Govt floats $103 mln Treasury bills to clear RBZ debt

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GOVERNMENT has issued Treasury Bills worth $103 million to repay part of the central bank’s debt to banks and farmers which accumulated during the pre-dollarisation period, Parliament heard on Monday.

The central bank has a $1,35 billion debt, due mostly to gold miners, banks and exporters after raiding their foreign currency accounts to fund the cash-strapped government.

Zimbabwe’s own currency fell victim to hyperinflation, which reached 500 billion percent in 2009, forcing the government to adopt a basket of nine foreign currencies, including the greenback, the rand, Yuan and Pula.

“We have issued about $103 million worth of treasury bills to try and deal with some of the obligations that the Reserve Bank had with banks and tobacco farmers,” Ministry of Finance permanent secretary, Willard Manungo, told the parliamentary committee on finance and economic development.

The RBZ debt assumption bill approved by Cabinet in March would also be brought before Parliament for approval, he said.

Of the amount, $93 million will be repaid to banks and $10 million to tobacco farmers.
He said tobacco farmers were owed over $30 million and more TBs would be issued once the actual outstanding amount had been validated.

Members of Parliament requested Manungo to supply them with a breakdown of the RBZ debt, claiming that the figure could have been inflated.

Manungo said the ministry’s debt management office was in the process of validating the debt.
“What we are doing … is to go over each and every single debt and validate it and so at the end of the exercise we will be able to confirm the exact indebtedness of the Reserve Bank ,” Manungo said, adding that this process will be completed by first half of this year.

Chairman of the committee, David Chapfika, said in future the central bank’s borrowings should be monitored and approved by the (finance) ministry.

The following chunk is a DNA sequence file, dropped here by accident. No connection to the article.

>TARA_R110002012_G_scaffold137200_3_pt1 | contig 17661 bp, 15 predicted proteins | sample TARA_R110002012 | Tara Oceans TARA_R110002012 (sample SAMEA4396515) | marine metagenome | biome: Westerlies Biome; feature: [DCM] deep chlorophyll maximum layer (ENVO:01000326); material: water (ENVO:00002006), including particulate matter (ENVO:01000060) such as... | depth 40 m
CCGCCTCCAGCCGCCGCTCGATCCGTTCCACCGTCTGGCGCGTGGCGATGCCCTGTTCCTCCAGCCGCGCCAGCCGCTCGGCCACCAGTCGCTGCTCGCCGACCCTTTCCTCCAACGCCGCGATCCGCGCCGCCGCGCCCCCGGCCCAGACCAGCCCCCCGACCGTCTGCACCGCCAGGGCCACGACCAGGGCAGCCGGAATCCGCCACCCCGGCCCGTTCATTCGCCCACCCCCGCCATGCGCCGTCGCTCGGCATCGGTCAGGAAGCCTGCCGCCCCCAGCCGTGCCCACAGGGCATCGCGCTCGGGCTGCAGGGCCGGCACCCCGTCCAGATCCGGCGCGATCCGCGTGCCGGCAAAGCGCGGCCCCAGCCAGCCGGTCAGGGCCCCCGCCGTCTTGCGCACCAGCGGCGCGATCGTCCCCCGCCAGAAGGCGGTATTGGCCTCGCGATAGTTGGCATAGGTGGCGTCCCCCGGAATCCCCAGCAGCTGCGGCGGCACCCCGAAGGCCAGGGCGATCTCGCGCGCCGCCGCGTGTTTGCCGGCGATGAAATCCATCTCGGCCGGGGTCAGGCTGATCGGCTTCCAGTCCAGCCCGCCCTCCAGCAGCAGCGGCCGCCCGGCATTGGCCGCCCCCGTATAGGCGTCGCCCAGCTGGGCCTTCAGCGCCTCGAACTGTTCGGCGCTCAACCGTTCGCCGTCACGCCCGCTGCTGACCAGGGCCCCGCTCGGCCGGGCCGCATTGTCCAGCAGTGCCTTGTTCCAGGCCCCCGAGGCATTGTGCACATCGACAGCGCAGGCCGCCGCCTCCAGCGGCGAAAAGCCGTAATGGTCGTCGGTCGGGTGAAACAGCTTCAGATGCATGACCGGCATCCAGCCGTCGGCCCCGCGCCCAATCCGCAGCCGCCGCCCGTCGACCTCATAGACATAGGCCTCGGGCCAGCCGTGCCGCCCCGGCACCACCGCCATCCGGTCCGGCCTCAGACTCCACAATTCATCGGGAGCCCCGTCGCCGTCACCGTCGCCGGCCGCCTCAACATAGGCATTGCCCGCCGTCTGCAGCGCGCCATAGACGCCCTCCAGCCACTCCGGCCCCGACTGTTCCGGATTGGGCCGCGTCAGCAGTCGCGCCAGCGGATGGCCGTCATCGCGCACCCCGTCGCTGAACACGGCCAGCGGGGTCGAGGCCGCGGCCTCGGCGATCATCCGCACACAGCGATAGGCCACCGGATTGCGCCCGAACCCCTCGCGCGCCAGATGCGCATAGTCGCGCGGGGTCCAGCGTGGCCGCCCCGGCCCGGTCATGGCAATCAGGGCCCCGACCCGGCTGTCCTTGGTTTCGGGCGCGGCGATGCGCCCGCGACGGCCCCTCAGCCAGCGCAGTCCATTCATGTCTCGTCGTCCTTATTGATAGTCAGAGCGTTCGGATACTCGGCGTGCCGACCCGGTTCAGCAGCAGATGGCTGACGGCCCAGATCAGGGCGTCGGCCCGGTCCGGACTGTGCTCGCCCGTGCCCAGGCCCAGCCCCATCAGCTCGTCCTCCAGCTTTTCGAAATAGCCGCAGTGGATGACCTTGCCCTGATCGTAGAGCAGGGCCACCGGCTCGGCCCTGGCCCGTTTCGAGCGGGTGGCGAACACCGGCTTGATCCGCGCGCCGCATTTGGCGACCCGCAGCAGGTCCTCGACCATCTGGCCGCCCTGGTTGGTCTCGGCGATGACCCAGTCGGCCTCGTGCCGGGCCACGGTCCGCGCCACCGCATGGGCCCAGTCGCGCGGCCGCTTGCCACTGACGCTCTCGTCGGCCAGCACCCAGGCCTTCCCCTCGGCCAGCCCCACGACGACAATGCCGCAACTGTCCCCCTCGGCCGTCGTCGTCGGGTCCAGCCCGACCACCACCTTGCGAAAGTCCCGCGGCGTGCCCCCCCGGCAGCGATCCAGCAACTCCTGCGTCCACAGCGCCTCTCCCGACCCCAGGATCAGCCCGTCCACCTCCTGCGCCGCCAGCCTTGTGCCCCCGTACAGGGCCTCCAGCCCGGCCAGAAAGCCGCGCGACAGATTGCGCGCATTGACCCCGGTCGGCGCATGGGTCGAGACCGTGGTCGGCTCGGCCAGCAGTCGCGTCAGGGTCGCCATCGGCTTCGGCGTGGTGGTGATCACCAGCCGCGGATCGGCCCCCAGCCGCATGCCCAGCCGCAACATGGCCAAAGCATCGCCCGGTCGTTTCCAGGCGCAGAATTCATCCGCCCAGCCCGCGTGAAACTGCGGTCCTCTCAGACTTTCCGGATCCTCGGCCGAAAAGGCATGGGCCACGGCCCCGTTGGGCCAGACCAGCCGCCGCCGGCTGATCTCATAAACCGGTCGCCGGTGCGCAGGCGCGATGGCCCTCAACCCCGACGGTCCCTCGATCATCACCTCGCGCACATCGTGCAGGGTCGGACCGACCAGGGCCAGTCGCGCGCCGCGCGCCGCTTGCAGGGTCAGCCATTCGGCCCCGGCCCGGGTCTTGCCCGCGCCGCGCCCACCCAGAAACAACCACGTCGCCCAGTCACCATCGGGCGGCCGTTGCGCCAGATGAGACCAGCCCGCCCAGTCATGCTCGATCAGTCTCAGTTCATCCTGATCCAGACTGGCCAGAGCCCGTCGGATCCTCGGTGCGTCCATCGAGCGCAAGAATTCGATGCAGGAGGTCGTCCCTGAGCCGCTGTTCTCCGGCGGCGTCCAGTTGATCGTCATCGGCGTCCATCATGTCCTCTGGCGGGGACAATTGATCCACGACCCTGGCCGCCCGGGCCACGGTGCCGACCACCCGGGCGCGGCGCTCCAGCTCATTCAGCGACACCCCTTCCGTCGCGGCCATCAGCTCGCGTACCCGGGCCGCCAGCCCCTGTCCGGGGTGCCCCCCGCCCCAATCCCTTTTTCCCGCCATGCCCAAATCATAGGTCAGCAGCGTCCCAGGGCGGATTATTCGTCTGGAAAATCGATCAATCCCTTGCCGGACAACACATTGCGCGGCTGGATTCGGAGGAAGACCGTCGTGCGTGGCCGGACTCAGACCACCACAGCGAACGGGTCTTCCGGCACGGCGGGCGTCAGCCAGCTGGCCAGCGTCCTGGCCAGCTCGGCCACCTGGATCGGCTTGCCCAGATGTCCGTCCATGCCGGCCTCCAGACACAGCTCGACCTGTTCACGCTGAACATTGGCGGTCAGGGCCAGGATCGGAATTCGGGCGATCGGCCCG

“The ministry should get involved as much as possible with what is going on at RBZ, especially at this difficult time (of the liquidity crisis),” he said.

Manungo said the borrowing arrangements were “fairly tight.”

“Any borrowing that will ultimately have a claim on the Consolidated Revenue Fund, the minister would have to sign on it and these will come through Parliament for ratification,” he said.
Bulawayo South MP, Eddie Cross wanted to know whether RBZ had assumed its role as the lender to government from CBZ Bank.

Manungo said treasury had been working with RBZ and CBZ on the administrative processes of transferring the role back to RBZ.

“Some of the activities that have been undertaken so far include setting up the platform for payments to link Treasury with RBZ. Last week we tested the link,” he said.

He said the RBZ and the ministry’s project office were also putting up structures to facilitate production of electronic bank statements, adding that the process of the transfer was at an “advanced stage.”

Manungo said government was yet to raise the $200 million to recapitalise the central bank.
On the $100 million Africa Export and Import Bank (Afreximbank) facility to revive the interbank market after its suspension four years ago, Manungo said the bank was finalising the facility agreement which would be signed by Treasury, RBZ and other participating banks.

“Currently all the participating banks are submitting all their eligible assets to Afreximbank,” he said.
As part of efforts to harness resources from the Diaspora, Manungo said the ministry was working with CBZ on modalities of issuing a $200 million bond to be guaranteed by Afreximbank.
“Financial advisors of CBZ are finalising the term sheets,” he said.

Manungo said government owed service providers close to $100 million as at December 31 mainly for electricity, water and telephone charges.

He attributed the debt to overspending by ministries and departments which he said were consuming more than their allocated budgets.

“We are working with the service providers to ensure that we align some of the expenditures to the levels we have indicated and we are doing that on a monthly basis,” he said.Advertisement